Small Wonders

Local scientists are shrinking chips and wires to atomic scale, revolutionizing the electronics industry. But most of the nanotechnological advances you've read about are outsized hype.

In quantum computers, quantum bits, or "qubits," can be in both state 0 and state 1 at the same time, superimposed on one another. Theoretically, the ability to create databases of qubits and connect to them will shrink computers and increase their powers of calculation astronomically. But in the present, qubits have not been realized, because it is impossible to access the data without causing decoherence to set in, which destroys the information. And what is the use of storing information in the quantum universe, when attempts to access it import chaos and destroy the data?

Despite this almost ontological problem, Charles Marcus and many of his nanotechnologist colleagues believe that further experimentation with quantum dots could well lead to the development of a quantum computer. In the meantime, Marcus is also working on fabricating quantum wires to connect the quantum universe to the classical world. In that pursuit, he's in a collective that includes Hongjie Dai, Mike Crommie, Paul McEuen, and thousands of other experimentalists.

Paul McEuen holding a "buckyball."
Courtesy of Hongjie Dai
Paul McEuen holding a "buckyball."



"Brave New Nano-World Lies Ahead: One atom at a time, scientists are building a future of the fantastic"
San Francisco Chronicle
July 19, 1999

Foresight Institute
Official site of Eric Drexler's Palo Alto-based futurist organization

McEuen Group
Home page of Paul L. McEuen's research group at the University of California, Berkeley

Dai Lab
Home page of Hongjie Dai's Stanford University-based research group

Marcus Lab
Home page of Charles Marcus' Stanford University-based research group

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Paul McEuen shows a visitor his lab. "My mom was disappointed. She thought it would be full of beakers and Dr. Frankenstein stuff," he grins. It looks like a weekend hobbyist's basement full of water heaters, gaffer's tape, and abandoned screwdrivers. But the water heaters are $250,000 refrigerators full of liquid helium and quantum dots.

It costs a lot of money to do nanotech, which is why university labs are umbilically tied to the U.S. government. The National Science Foundation is heading up a task force of scientist-bureaucrats from NASA, the Department of Defense, the Department of Energy, and several other federal agencies; this group is trying to control developments in nanotechnology, and, to this end, the U.S. government is planning to spend hundreds of millions of dollars on basic nanoscience research over the next two years. It is likely that nanotech manufacturing will become profitable once it passes the research stage. That's why the labs of multinational cybercorporations like IBM and Raychem are also heavily invested in nanotech research.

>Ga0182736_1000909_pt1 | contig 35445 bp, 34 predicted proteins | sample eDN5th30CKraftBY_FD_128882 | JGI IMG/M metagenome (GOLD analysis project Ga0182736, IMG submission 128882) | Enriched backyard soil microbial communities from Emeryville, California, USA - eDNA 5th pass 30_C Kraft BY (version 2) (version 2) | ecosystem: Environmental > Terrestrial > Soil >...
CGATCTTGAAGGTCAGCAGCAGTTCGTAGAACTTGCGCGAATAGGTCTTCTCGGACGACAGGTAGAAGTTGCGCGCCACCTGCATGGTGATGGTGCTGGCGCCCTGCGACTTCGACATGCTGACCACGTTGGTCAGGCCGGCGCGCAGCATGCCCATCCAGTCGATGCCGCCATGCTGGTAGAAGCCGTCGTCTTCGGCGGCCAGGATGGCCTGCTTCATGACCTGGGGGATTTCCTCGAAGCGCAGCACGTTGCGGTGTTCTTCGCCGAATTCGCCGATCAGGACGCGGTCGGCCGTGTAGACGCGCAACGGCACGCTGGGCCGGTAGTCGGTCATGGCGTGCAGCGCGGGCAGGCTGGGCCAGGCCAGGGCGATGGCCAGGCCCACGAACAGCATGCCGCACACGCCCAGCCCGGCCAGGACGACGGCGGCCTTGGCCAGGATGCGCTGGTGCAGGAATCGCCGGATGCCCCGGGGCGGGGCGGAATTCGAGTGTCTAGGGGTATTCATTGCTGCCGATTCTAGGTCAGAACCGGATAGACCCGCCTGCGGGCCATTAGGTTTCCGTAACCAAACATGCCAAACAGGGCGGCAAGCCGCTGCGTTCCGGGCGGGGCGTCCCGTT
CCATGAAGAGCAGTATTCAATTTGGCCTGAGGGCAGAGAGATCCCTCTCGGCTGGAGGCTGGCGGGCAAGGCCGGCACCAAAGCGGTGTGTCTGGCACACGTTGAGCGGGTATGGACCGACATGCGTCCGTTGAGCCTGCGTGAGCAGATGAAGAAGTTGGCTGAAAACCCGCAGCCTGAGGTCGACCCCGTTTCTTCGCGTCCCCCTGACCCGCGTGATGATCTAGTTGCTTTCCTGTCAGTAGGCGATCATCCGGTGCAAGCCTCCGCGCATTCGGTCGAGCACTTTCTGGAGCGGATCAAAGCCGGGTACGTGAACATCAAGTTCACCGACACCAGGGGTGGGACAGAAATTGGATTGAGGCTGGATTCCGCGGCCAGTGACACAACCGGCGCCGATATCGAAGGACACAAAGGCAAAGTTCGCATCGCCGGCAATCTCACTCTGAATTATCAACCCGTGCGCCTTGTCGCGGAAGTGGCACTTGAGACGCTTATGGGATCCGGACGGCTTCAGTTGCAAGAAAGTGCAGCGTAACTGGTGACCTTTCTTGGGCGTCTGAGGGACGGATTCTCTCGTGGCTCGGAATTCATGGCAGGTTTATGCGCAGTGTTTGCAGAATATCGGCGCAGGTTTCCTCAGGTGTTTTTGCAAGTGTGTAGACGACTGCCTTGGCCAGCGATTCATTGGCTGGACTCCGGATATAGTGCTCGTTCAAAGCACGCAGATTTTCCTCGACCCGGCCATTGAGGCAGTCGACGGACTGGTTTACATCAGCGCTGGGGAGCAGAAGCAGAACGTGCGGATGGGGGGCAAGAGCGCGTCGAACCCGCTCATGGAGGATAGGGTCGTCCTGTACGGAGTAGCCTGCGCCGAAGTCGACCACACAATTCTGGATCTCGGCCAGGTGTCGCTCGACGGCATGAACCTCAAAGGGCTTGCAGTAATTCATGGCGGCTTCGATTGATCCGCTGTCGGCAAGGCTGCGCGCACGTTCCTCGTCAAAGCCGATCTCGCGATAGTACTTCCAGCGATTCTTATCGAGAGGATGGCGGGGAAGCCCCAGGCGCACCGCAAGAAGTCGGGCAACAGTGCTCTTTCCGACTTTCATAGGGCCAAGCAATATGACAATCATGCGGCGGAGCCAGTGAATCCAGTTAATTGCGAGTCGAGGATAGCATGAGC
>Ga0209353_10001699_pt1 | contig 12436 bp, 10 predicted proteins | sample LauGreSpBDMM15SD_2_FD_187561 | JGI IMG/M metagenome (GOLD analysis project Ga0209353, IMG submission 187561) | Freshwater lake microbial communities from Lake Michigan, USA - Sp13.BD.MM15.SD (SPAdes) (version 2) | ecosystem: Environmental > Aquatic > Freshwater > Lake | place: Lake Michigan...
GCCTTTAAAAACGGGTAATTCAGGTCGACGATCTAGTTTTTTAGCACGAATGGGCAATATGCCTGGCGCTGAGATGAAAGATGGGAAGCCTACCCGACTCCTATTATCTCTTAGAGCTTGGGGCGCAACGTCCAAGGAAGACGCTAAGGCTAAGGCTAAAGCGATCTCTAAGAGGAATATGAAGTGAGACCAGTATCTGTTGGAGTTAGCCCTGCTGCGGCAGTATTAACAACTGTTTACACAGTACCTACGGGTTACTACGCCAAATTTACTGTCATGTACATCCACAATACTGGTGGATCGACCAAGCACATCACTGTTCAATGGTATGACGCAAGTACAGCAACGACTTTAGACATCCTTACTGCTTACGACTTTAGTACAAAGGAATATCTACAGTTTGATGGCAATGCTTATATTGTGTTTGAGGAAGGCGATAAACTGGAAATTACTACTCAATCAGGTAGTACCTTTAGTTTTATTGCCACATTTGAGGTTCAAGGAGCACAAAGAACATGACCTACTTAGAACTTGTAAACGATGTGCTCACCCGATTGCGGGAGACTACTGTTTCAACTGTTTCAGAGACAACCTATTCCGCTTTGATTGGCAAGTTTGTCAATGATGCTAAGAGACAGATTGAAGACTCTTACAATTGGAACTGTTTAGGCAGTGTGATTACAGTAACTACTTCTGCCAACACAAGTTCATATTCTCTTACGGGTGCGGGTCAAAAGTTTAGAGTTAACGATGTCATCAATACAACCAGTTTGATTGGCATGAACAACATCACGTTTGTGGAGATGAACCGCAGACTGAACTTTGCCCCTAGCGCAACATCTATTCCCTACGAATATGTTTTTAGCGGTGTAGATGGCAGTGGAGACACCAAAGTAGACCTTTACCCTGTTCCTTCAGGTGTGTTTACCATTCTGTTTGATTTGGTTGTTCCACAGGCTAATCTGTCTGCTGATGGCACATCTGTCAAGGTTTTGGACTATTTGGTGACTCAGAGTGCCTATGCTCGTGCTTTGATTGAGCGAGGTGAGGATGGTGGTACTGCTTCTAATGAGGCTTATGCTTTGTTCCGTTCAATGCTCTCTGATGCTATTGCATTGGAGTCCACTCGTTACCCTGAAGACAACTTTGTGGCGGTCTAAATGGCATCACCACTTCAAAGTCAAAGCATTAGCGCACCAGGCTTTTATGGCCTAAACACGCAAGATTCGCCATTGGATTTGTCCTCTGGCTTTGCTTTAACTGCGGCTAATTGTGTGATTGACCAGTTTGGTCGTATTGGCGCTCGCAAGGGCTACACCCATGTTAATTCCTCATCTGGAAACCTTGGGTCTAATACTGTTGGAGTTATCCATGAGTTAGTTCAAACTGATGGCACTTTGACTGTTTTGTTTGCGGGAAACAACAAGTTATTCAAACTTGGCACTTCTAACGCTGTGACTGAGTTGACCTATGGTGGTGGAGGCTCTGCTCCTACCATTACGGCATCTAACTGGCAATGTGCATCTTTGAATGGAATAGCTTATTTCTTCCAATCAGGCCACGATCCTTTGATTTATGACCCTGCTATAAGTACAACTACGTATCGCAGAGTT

Those involved in nanotechnology regularly express a degree of social consciousness often missing in experimentalists. McEuen does not necessarily believe that nanotechnology will solve humanity's problems; he does hope that as biology, chemistry, and physics continue to intersect in the pursuit of nanosolutions, human beings will connect more deeply with their environment. "If everybody lives the way we live here," he says, "the planet is doomed. We'll run out of raw materials and kill everything."

But the technology of the infinitesimal is amoral. It is a tool that spans two viewpoints of reality -- classical physics and quantum mechanics -- with wonderful power. The results of nanoinvention -- which will likely include powerful weapons applications, as well as, one can hope, more benign and useful devices -- will change how the world operates its machines. But it cannot change how people operate in the world.

In 1995, the Rand Corp., a government-linked think tank located in Santa Monica, published a study on the potential of nanotechnology. The Rand paper relied heavily on the writings of K. Eric Drexler and the Foresight Institute.

The Rand Corp.'s authors concluded that nanotechnology would best be used to "take advantage of indigenous resources found on asteroids, comets, or planets for mining; defending Earth against impacts; or tools to assist extensive colonization of the solar system on a reasonable time scale." There was no mention of ending world hunger.

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